Last week I found a couple of free hours in my busy workday, so I decided that I should break out my fly rod, visit a local lake, fish from shore, and try to take a few panfish. At the time, I didn’t know this was going to turn into a life-threatening situation.
Right now, many of you are probably thinking that I might be exaggerating. After all, how ornery can a rock bass get? Well, I could tell you stories that would make your blood run cold. But in this case, the danger was because of the wind rather than the panfish.
Hold it, you might also say. How was the wind a danger when you were fishing from shore? Did it reach terrifying levels? Were farmhouses and livestock blowing by? Did you get scooped up by a hurricane? Were munchkins and flying monkeys involved?
Good questions all. But the truth is, the wind was dangerous because I was using a fly rod.
Anyone who has every fooled around with a fly rod and a weighted fly knows that they are already dangerous enough – that’s why we call this chuck-and-duck fishing. But once you add a moderate wind into the mix, you are now entering the lethal zone.
You see fly line does not want to cooperate with the average caster during the best of times. One wrong move and it will wrap itself around you like an anaconda and quite possibly drive a hook into an embarrassing place that you don’t even want to mention to the emergency room staff who would have to extract it, especially if you live in a small community.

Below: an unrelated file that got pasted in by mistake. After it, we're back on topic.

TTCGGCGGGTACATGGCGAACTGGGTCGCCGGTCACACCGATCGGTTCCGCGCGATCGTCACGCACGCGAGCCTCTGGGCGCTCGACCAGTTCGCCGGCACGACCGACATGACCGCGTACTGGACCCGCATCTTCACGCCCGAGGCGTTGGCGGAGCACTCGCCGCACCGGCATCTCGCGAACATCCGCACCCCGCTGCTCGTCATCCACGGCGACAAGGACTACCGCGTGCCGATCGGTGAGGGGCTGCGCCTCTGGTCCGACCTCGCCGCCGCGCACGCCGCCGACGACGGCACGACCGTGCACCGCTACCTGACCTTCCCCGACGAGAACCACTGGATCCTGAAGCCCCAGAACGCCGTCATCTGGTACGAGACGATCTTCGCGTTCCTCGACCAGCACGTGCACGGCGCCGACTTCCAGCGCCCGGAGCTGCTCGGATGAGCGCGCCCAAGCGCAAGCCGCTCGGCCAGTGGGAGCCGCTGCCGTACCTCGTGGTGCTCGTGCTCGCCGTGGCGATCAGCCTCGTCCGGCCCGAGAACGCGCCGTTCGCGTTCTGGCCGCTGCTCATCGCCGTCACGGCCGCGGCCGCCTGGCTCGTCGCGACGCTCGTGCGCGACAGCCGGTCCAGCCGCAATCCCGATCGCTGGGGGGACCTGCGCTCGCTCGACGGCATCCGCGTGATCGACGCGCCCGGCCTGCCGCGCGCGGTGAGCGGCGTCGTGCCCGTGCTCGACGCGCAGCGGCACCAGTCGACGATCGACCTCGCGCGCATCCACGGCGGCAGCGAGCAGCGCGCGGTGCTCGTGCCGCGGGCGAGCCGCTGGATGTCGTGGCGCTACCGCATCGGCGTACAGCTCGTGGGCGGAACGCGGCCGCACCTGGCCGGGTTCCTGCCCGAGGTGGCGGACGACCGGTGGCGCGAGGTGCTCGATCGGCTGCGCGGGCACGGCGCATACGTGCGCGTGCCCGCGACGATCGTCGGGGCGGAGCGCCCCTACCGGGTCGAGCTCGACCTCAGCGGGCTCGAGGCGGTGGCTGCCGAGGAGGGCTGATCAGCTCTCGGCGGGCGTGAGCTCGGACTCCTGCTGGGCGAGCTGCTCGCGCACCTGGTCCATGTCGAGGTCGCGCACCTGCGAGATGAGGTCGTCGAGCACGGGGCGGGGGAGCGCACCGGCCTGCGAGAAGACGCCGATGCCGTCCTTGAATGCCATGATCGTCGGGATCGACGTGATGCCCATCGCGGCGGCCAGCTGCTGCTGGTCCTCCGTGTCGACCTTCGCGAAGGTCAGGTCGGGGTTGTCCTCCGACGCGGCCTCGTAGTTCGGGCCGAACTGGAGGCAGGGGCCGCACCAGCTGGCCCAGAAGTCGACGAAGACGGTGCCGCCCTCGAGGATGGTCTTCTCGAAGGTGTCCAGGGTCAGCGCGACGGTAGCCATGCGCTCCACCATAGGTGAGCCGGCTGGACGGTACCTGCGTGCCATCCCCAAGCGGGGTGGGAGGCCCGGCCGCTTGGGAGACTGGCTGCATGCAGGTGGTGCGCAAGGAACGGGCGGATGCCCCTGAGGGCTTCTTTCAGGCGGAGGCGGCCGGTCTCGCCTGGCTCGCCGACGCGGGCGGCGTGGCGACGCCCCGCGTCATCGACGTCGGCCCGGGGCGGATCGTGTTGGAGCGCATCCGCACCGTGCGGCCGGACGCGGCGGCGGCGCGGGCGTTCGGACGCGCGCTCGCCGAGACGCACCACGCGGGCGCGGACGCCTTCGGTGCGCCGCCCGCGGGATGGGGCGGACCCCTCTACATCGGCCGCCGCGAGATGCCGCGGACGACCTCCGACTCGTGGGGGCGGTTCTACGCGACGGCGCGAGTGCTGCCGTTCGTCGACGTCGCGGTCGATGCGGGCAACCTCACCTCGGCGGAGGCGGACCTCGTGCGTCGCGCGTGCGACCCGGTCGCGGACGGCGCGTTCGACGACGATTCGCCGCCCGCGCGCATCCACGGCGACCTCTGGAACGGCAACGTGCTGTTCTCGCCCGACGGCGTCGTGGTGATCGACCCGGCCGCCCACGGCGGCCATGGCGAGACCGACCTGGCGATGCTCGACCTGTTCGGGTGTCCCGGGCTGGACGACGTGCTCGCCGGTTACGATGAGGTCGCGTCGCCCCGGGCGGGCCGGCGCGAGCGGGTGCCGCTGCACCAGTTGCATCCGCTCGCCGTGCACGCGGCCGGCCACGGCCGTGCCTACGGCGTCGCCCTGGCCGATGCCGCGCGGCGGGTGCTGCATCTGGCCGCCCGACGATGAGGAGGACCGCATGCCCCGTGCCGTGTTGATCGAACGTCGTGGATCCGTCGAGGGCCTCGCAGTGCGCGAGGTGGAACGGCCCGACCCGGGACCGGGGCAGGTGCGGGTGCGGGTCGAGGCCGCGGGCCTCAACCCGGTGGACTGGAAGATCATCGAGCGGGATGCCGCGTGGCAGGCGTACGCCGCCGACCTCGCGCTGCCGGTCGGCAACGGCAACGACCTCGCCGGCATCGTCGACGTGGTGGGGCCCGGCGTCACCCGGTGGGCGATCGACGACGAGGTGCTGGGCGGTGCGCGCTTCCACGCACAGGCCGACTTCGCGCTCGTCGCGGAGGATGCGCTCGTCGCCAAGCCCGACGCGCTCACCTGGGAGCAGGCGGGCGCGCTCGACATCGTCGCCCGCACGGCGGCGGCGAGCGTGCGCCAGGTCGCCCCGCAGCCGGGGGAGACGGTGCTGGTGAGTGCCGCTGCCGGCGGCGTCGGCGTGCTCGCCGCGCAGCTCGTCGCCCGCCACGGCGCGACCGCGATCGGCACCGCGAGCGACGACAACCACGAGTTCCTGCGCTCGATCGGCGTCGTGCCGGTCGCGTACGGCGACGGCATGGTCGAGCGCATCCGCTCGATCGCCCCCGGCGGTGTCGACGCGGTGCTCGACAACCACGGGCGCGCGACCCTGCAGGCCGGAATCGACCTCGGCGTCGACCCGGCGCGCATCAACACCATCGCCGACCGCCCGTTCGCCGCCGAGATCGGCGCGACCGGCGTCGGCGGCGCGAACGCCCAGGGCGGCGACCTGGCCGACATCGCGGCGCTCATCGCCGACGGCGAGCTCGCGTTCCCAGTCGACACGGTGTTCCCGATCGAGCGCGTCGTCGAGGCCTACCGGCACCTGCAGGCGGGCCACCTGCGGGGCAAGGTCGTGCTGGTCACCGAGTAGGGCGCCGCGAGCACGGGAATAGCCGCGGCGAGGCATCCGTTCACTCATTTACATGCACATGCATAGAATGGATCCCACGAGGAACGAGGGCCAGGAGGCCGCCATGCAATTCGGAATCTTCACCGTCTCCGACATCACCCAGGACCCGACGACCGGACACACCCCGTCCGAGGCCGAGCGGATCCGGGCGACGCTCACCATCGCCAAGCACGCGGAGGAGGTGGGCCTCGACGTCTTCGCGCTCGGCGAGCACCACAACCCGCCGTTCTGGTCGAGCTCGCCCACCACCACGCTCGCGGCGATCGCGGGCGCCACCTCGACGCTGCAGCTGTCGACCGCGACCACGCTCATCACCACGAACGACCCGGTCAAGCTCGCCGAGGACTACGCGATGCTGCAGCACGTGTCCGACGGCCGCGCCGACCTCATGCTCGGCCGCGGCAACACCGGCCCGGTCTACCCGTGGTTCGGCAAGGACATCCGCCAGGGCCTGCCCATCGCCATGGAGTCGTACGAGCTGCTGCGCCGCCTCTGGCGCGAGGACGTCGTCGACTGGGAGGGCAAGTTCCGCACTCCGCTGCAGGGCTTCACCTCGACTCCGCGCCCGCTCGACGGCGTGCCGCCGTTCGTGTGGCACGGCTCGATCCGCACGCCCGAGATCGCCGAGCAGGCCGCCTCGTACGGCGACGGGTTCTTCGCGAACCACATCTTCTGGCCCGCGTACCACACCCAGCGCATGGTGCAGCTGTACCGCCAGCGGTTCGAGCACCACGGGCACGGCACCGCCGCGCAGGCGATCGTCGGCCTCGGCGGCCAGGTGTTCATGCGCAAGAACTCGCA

A wind only complicates matters further, which in practical terms means the person who finds you three days later lashed between two trees is going to initially think there is a giant spider in the vicinity. Also, they will ask where the fly you were casting is – and you will probably refuse, or at the very least, be reluctant to answer.
That was the sort of situation I knowingly entered into the other day, not because I needed panfish, but rather because I needed my fly rod to know that, even though I have neglected it for much of this spring due to the new pup, I still hold strong feelings for it and want things to return to the way they used to be.
Let me tell you; it turned out to be a rough few minutes. The wind was blowing at me at gale force speeds from, unless I am greatly exaggerating, all directions at once. This caused my fly line to hang still in the air, unsure of where to go next.
Sadly, it eventually chose to hold tight to me and several nearby trees. I re-enacted this for three casts in a row before I asked myself the truly important question: Is any rock bass worth risking your life over?
Then I remembered I had a lawn to mow and continued fishing.
In the end, I did not catch any fish and only caught 70 to 80 shrubs – which in my world is deemed a great success.
Then when I got home my wife asked if there were any flies in embarrassing places that perhaps she, or ER room staff should know about? To which I proudly answered no. She then gave me a hug and whispered something highly inappropriate in my ear.
I had no choice but to oblige her. But I ask you, why is it never too windy to mow the grass?